[Hook]

You loved me.

You moved me.

You changed me.

[Solo]

But now, worlds apart, you escape me.

They took you away, and I’ll never see your face.

Someday, I pray, I’ll hold you in a place

Where there is no more war, no more anger, no more hate,

Where you’ll be in my arms, in my life, and in my fate.

I’ll find you again, and I’ll never let you go.

I’ll find you, I swear, and my love will warm you so.

I wish the world were small, so that I could have you near,

But now, far away, you are only in my tears.

CHORUS

Madeline, my Madeline,

Love will find us in the end.

Madeline, my Madeline,

Love will help us all to mend.

The world is torn, the world is worn,

but in my heart you’re safe with me.

Oh Madeline, in my heart I set you free.

MUSICAL BRIDGE

They’ll never take my soul, even though they try and try.

They think without you near, all I’ll ever do is sigh,

But I only want to fight, so that I can have you back.

They’ll soon see my might, and I’ll plan my first attack.

I won’t even rest, until that day will come

when I have you in my arms underneath the glowing sun,

The only thing they killed is the old me that would break,

I’m ready and I’m skilled, so watch out, I’m here awake.

CHORUS

source: www. wikihow.com

Don’t  despise the power in getting inspired by other peoples music. Who knows? You may get inspiration from the melody or lyrics by any chosen track. If you have a favorite music or artist whom you choose as your mentor that’s fine. But the best practice is to expand your horizon by listening to other songs that you think sucks. If you spend your time with it, you may incidentally uncover the reasons why other people like it.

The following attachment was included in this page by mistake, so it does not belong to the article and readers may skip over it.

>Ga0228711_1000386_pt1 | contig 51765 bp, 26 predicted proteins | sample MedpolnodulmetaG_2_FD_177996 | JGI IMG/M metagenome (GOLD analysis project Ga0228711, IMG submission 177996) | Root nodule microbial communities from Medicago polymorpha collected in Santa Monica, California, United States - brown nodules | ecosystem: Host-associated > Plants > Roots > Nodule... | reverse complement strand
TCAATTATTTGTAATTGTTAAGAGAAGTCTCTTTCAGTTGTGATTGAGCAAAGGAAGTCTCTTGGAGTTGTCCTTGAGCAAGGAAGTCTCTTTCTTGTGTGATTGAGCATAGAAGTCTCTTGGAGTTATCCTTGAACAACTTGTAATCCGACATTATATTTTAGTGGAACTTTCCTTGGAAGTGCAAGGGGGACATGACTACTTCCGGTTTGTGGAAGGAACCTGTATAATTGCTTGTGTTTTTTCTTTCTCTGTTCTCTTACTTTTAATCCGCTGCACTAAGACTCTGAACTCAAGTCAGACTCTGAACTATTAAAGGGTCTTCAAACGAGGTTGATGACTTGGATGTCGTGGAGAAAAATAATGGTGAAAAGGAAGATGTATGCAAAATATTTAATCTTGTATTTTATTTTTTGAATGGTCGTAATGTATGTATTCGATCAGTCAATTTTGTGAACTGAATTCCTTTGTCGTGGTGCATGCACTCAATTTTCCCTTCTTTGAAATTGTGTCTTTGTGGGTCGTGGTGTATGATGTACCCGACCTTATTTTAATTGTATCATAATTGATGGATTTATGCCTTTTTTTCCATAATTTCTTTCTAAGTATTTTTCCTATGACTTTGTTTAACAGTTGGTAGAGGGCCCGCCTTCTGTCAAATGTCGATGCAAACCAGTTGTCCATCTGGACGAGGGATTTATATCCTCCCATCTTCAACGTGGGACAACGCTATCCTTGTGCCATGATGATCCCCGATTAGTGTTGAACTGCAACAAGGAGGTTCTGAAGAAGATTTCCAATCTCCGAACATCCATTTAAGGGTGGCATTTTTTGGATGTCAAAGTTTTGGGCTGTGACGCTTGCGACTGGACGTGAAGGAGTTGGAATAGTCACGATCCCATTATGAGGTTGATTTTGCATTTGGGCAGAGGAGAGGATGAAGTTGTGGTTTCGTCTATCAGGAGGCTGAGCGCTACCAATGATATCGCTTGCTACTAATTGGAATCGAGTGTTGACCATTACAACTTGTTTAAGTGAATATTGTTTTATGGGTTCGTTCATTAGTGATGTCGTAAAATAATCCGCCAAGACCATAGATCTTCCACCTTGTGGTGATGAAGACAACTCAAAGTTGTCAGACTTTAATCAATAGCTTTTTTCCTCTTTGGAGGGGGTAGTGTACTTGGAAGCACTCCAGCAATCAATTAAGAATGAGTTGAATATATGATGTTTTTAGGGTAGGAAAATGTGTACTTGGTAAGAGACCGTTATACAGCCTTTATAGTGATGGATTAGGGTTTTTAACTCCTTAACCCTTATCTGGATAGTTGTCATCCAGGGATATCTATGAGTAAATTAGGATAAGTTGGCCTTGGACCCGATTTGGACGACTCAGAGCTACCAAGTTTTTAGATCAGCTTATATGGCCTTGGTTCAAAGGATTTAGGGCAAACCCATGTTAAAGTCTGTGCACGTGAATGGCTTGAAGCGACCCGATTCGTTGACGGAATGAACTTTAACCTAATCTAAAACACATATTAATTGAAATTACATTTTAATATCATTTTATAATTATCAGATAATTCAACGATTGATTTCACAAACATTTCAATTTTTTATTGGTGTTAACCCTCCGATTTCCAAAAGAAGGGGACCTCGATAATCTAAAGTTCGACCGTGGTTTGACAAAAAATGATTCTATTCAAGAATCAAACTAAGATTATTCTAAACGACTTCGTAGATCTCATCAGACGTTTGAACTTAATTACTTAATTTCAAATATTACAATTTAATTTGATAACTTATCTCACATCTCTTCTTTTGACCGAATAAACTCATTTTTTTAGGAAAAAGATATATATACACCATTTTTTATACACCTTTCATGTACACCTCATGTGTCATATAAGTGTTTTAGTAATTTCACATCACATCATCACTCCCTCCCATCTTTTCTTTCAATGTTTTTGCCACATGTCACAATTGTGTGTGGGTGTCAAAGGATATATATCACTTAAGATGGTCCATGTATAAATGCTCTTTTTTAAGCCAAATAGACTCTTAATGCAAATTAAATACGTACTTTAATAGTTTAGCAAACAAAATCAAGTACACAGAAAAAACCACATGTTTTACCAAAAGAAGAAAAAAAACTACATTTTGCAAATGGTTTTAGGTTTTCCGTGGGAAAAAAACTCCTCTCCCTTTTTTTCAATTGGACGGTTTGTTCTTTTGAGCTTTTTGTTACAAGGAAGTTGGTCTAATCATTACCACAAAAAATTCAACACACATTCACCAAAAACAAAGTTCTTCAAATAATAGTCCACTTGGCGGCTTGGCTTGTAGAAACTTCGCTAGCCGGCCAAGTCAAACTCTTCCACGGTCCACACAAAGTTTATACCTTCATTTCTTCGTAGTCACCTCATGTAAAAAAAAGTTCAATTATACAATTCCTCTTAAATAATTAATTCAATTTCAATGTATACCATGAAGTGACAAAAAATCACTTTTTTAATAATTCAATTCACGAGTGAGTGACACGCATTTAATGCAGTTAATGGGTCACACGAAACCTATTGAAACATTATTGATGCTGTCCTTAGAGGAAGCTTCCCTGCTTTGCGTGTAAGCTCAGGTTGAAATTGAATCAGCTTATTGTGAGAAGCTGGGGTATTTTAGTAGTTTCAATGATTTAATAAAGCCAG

Good melody is not enough to make your song a world record, but also a great strings of words do wonders. Even good singer-songwriters do read several genres of artist lyrics, especially the ones that make a hit. They digest and visualize how those words connect to them and other people. They do imagine what it is in the feelings the lyrics brings. They ask, ask and ask a lot of question. Both self-analysis and competitor’s is a great system that shouldn’t be forgotten.

As you listen to any music, either as a beginner or intermediate songwriter, always think about what you like about the particular song you’re listening to. The best way to do this is to keep asking questions. Ask questions about the lyrics uniqueness, chord changes, melody flows and the even the hook.

Another important factor to consider – putting the technical aspect of you songwriting right. Definitely, you don’t have to be a PhD holder to do this, but you should master the basics of how songs are built and the basic fundamentals of music. This includes – Harmony, melody and rhythm.

You can get a more comprehensive help about this aspect from a reliable source like Wikipedia.com or you search for each of the word in quote “harmony” at Google.com.

And,

As I said before in the earlier paragraphs, you have to be ready for inspirations.  You have to start living like a serious songwriter that wants to help him/herself to the top. You have to start living like songwriter that knows the right method to build a one-best song. You can tell when the inspiration will strike, it can wake you up at night, strikes you in the toilet or even when you’re bathing. Always keep a pen and paper with you everywhere you go or better yet, carry a tape recorder or a digital audio recorder along with you. Sometimes, idea for a great melody, rhythm or chorus may come up and possibly difficult to capture on the paper, then you should be safe with the suggested tools.